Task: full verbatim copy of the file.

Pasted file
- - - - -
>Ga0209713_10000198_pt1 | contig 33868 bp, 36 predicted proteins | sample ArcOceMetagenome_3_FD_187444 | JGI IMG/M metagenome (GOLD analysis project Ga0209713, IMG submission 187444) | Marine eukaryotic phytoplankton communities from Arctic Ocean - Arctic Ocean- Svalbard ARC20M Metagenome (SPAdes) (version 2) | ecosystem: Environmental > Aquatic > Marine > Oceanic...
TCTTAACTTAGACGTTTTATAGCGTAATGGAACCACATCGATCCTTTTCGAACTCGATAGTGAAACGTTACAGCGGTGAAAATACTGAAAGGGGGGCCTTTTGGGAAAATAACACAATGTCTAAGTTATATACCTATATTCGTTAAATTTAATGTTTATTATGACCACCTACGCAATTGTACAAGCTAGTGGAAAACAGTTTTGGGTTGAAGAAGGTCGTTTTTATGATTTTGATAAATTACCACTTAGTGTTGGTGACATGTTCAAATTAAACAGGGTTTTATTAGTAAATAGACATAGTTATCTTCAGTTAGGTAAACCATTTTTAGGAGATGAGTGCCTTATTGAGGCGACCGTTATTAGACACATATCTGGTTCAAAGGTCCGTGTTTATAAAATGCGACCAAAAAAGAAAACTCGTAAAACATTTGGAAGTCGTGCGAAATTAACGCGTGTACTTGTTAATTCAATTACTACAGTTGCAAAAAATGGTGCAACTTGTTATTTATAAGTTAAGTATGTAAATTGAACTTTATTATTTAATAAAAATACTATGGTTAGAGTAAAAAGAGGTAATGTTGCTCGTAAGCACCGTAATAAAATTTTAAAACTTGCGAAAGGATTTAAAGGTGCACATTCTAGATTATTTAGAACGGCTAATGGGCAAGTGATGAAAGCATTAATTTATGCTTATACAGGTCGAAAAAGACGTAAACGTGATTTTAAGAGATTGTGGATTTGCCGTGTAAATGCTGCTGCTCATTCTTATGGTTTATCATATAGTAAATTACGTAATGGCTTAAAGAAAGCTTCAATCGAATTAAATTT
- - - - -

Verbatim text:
>Ga0209713_10000198_pt1 | contig 33868 bp, 36 predicted proteins | sample ArcOceMetagenome_3_FD_187444 | JGI IMG/M metagenome (GOLD analysis project Ga0209713, IMG submission 187444) | Marine eukaryotic phytoplankton communities from Arctic Ocean - Arctic Ocean- Svalbard ARC20M Metagenome (SPAdes) (version 2) | ecosystem: Environmental > Aquatic > Marine > Oceanic...
TCTTAACTTAGACGTTTTATAGCGTAATGGAACCACATCGATCCTTTTCGAACTCGATAGTGAAACGTTACAGCGGTGAAAATACTGAAAGGGGGGCCTTTTGGGAAAATAACACAATGTCTAAGTTATATACCTATATTCGTTAAATTTAATGTTTATTATGACCACCTACGCAATTGTACAAGCTAGTGGAAAACAGTTTTGGGTTGAAGAAGGTCGTTTTTATGATTTTGATAAATTACCACTTAGTGTTGGTGACATGTTCAAATTAAACAGGGTTTTATTAGTAAATAGACATAGTTATCTTCAGTTAGGTAAACCATTTTTAGGAGATGAGTGCCTTATTGAGGCGACCGTTATTAGACACATATCTGGTTCAAAGGTCCGTGTTTATAAAATGCGACCAAAAAAGAAAACTCGTAAAACATTTGGAAGTCGTGCGAAATTAACGCGTGTACTTGTTAATTCAATTACTACAGTTGCAAAAAATGGTGCAACTTGTTATTTATAAGTTAAGTATGTAAATTGAACTTTATTATTTAATAAAAATACTATGGTTAGAGTAAAAAGAGGTAATGTTGCTCGTAAGCACCGTAATAAAATTTTAAAACTTGCGAAAGGATTTAAAGGTGCACATTCTAGATTATTTAGAACGGCTAATGGGCAAGTGATGAAAGCATTAATTTATGCTTATACAGGTCGAAAAAGACGTAAACGTGATTTTAAGAGATTGTGGATTTGCCGTGTAAATGCTGCTGCTCATTCTTATGGTTTATCATATAGTAAATTACGTAATGGCTTAAAGAAAGCTTCAATCGAATTAAATTT